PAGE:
However, if you are a DIT or colorist that is more mobile than that sweet million-dollar color bay you dream of, you need more. This is where the BMD eGPU falls nicely into place. You plug it in and instantly see it populate in the menu bar. In addition, the eGPU acts as a dock with four USB 3 ports, two Thunderbolt 3 ports and an HDMI port. The MacBook Pro will charge off of the eGPU as well, which eliminates the need for your charger at your docking point.

On the go, the most decked out MacBook Pro can handle its own. So it’s no surprise that FCP X runs remarkably fast… faster than everything else. However, you have to be invested in an FCP X workflow and paradigm — and while I’m not there yet, maybe the future will prove me wrong. Recently, I saw someone on Twitter who developed an online collaboration workflow, so people are excited about it.

Anyway, many of the nonlinear editors I work with can also play on the MacBook Pro, even with 4K Red, ARRI and, especially, ProRes footage. Keep in mind though, with the 2K, 4K, or whatever K footage, you will need to set the debayer to around “half good” if you want a fluid timeline. Even with the 4GB Radeon 560x I couldn’t quite play realtime 4K footage without some sort of compromise in quality.

But with the Blackmagic eGPU, I significantly improved my playback capabilities — and not just in Resolve 15. I did try and plug the eGPU into a PC with Windows 10 I was reviewing at the same time and it was recognized, but I couldn’t get all the drivers sorted out. So it’s possible it will work in Windows, but I couldn’t get it there.

Before I get to the Resolve testing, I did some benchmarking. First I ran Cinebench R15 without the eGPU attached and got the following scores: OpenGL – 99.21fps, reference match 99.5%, CPU – 947cb, CPU (single core) 190cb and MP ratio of 5.00x. With the GPU attached: Open GL — 60.26fps, reference match 99.5%, CPU — 1057 cb, CPU (single core) 186cb and MP ratio of 5.69x. Then I ran Unigine’s Valley Benchmark 1.0 without the eGPU, which got 21.3fps and a score of 890 (minimum 12.4fps/maximum 36.2fps). With the eGPU it got 25.6fps and a score of 1073 (minimum 19.2 fps/max 37.1fps)

Resolve 15 Test
I based all of my tests on a similar (although not exact for the different editing applications) 10-minute timeline, 23.98fps, 3840×2160, 4K and 8K RAW Red footage (R3D files) and Alexa (.ari and ProRes444XQ) UHD footage, all with edit page resizes, simple color correction and intermittent sharpening and temporal noise reduction (three frames, better, medium, 10, 10 and 5).

Playback: Without the eGPU I couldn’t play 23.98fps, 4K Red R3D without being set to half-res. With the eGPU I could playback at full-res in realtime (this is what I was talking about in sentence one of this review). The ARRI footage would play at full res, but would go between 1fps and 7fps at full res. The 8K Red footage would play in realtime when set to quarter-res.

One of the most re-assuring things I noticed when watching my Activity Monitor’s GPU history readout was that Resolve uses both GPUs at once. Not all of the apps did.

Resolve 15 Export Tests
In the following tests, I disabled all cache or optimized media options, including Performance Mode.

Test 1: H.264 at 23.98fps, UHD, auto-quality, no frame reordering, force highest-quality debayer/resizes and encoding profile Main)
a. Without eGPU (Radeon Pro 560x): 22 minutes, 16 seconds
b. With BMD eGPU (Radeon Pro 580): 16 minutes and 21 seconds

Test 2: H.265 10-bit, 23.98/UHD, auto quality, no frame reordering, force highest-quality debayer/resizes)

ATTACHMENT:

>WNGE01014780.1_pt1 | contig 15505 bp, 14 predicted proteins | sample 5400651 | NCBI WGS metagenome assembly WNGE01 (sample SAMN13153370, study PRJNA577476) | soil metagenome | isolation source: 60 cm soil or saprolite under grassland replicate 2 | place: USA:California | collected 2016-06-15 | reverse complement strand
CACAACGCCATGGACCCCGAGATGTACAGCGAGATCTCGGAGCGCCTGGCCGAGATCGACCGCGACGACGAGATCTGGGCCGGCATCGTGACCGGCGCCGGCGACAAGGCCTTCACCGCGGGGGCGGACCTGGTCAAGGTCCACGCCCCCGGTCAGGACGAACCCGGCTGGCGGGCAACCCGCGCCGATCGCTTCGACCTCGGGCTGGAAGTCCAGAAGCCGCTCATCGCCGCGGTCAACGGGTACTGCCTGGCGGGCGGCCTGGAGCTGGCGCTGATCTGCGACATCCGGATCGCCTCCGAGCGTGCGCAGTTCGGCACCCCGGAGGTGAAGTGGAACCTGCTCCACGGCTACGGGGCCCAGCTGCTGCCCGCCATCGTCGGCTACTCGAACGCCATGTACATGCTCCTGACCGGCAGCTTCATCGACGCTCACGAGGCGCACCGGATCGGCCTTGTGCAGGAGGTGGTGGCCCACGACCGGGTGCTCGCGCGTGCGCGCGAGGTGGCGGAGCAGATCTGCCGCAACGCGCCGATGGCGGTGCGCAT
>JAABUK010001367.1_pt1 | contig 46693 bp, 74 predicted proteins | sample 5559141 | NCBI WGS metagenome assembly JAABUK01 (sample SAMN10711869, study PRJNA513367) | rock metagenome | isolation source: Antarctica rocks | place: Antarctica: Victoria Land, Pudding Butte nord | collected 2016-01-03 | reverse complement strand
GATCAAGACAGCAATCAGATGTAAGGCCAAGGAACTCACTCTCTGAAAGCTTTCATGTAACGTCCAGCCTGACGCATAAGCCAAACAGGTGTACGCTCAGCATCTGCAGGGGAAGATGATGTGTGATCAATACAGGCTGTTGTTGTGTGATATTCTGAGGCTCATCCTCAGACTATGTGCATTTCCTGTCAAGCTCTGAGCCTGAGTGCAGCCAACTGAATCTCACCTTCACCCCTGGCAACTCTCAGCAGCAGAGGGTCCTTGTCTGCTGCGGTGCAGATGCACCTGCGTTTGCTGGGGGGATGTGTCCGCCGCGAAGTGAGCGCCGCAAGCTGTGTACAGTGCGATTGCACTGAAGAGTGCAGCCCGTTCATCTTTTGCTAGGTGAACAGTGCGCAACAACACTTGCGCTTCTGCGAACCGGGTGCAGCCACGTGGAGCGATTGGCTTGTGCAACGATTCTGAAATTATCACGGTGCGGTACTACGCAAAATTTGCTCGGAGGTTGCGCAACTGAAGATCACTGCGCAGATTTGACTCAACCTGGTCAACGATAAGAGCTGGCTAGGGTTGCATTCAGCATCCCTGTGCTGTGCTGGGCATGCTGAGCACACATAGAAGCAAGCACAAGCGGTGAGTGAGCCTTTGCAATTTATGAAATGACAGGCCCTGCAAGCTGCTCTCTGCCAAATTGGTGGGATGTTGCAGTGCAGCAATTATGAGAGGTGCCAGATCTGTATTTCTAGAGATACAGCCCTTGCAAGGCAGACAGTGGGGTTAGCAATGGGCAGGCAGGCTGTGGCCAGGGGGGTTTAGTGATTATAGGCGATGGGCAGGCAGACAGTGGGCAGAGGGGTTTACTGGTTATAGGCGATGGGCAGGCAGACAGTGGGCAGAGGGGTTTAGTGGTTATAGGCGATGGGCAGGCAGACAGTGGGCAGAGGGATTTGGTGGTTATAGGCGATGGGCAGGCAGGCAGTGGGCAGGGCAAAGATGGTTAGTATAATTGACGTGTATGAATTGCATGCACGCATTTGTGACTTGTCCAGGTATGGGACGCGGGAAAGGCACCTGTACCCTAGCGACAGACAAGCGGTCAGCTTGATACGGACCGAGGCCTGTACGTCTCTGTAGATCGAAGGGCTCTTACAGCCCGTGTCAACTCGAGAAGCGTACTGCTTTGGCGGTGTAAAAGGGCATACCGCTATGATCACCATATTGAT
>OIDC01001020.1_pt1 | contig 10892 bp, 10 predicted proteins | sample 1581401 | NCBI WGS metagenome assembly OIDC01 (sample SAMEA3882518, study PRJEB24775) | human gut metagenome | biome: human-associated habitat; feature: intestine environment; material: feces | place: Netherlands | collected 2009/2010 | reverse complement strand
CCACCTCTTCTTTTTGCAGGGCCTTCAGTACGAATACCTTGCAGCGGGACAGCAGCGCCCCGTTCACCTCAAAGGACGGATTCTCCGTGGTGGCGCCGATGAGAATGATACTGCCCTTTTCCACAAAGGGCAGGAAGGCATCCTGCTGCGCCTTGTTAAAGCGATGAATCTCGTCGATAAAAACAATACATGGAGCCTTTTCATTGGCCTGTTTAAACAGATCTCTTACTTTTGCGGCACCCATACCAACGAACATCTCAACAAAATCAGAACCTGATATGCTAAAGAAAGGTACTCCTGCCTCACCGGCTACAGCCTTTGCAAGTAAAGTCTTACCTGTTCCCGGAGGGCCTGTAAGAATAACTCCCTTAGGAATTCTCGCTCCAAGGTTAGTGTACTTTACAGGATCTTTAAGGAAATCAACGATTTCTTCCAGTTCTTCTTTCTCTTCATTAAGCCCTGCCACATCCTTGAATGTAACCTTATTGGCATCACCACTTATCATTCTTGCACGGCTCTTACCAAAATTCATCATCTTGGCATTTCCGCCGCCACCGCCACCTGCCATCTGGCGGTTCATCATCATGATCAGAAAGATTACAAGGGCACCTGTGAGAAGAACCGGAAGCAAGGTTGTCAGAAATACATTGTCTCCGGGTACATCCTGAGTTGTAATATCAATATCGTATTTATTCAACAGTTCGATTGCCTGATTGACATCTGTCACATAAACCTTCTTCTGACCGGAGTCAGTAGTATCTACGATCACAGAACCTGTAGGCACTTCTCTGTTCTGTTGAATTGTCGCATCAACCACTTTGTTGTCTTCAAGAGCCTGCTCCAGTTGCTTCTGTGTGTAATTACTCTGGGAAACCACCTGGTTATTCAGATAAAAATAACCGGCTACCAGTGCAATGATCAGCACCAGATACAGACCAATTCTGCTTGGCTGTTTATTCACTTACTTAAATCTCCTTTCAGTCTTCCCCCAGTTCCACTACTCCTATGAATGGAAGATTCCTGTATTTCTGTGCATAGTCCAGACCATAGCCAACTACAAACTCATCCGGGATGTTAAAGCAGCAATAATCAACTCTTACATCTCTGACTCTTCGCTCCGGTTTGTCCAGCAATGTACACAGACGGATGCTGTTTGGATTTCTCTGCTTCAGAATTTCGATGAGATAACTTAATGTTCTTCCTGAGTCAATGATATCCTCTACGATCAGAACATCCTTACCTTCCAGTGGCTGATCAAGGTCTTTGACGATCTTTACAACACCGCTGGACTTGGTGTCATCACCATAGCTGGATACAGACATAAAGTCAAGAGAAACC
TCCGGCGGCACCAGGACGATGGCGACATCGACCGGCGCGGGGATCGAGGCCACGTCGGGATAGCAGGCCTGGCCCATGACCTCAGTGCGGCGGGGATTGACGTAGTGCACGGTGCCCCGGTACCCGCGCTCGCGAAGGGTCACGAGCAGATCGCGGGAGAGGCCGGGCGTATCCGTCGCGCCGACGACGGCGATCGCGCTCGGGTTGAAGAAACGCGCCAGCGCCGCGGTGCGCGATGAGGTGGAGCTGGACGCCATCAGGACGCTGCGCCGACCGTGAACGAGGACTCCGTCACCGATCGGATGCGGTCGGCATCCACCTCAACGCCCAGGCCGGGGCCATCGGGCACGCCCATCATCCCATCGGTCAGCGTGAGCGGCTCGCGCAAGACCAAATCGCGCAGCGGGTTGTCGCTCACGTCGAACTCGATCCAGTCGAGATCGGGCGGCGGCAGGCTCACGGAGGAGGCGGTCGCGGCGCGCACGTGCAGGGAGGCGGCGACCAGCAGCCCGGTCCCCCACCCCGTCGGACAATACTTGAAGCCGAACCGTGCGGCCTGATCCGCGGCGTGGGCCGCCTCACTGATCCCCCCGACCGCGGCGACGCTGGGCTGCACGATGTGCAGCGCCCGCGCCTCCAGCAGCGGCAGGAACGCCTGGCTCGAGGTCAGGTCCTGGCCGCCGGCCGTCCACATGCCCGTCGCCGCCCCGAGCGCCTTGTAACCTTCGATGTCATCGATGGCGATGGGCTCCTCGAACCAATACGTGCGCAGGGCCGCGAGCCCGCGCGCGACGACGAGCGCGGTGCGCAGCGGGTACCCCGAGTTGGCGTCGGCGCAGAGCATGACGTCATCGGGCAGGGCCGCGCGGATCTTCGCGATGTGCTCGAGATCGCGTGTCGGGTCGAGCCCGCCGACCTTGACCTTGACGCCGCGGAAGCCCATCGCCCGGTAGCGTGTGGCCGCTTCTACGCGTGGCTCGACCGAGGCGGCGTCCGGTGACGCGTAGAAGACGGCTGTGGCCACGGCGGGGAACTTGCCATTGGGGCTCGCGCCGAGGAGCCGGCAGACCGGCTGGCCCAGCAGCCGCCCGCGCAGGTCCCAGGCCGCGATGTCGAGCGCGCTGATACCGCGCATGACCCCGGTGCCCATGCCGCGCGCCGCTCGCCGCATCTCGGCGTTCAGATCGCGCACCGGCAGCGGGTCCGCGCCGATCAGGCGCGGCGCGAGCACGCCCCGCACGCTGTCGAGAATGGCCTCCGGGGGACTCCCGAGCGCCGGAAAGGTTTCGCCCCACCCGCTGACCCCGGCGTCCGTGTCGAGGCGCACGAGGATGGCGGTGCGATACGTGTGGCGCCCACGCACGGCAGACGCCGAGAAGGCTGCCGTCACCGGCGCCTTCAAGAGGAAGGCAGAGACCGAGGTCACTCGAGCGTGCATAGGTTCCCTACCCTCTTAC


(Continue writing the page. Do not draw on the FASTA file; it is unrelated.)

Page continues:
a. Without eGPU: stopped rendering after 10 frames
b. With BMD eGPU: same result

Test 3:
ProRes4444 at 23.98/UHD
a. Without eGPU: 27 min and 29 seconds
b. With BMD eGPU: 22 minutes and 57 seconds

Test 4:
– Edit page cache – enabled Smart User Cache at ProResHQ
a. Without eGPU: 17 minutes and 28 seconds
b. With BMD eGPU: 12 minutes and 22 seconds

Adobe Premiere Pro v.12.1.2
I performed similar testing in Adobe Premiere Pro using a 10-minute timeline at 23.98fps, 3840×2160, 4K and 8K RAW Red footage (R3D files) and Alexa (DNxHR SQ 8-bit) UHD footage, all with Effect Control tab resizes and simple Lumetri color correction, including sharpening and intermittent denoise (16) under the HSL Secondary tab in Lumetri applied to shadows only.

In order to ensure your eGPU will be used inside of Adobe Premiere, you must use Metal as your encoder. To enable it go to File > Project Settings > General and change the renderer to Mercury Playback Engine GPU acceleration Metal — (OpenCL will only use the internal GPU for processing.)

Premiere did not handle the high-resolution media as aptly as Resolve had, but it did help a little. However, I really wanted to test the export power with the added eGPU horsepower. I almost always send my Premiere sequences to Adobe Media Encoder to do the processing, so that is where my exports were processed.

Adobe Media Encoder
Test 1: H.264 (No render used during exports: 23.98/UHD, 80Mb/s, software encoding doesn’t allow for profile setup)
a. Open CL with no eGPU: about 140 minutes (sorry had to chase the kids around and couldn’t watch this snail crawl)
b. Metal no eGPU: about 137 minutes (chased the kids around again, and couldn’t watch this snail crawl, either)
c. Open CL with eGPU: wont work, Metal only
d. Metal with eGPU: one hour

Test 2: H.265
a. Without eGPU: failed (interesting result)
b. With eGPU: 40 minutes

Test 3: ProRes4444
a. Without eGPU: three hours
b. With eGPU: one hour and 14 minutes

FCP X
FCP X is an interesting editing app, and it is blazing fast at handling ProRes media. As I mentioned earlier, it hasn’t been in my world too much, but that isn’t because I don’t like it. It’s because professionally I haven’t run into it. I love the idea of roles, and would really love to see that playout in other NLEs. However, my results speak for themselves.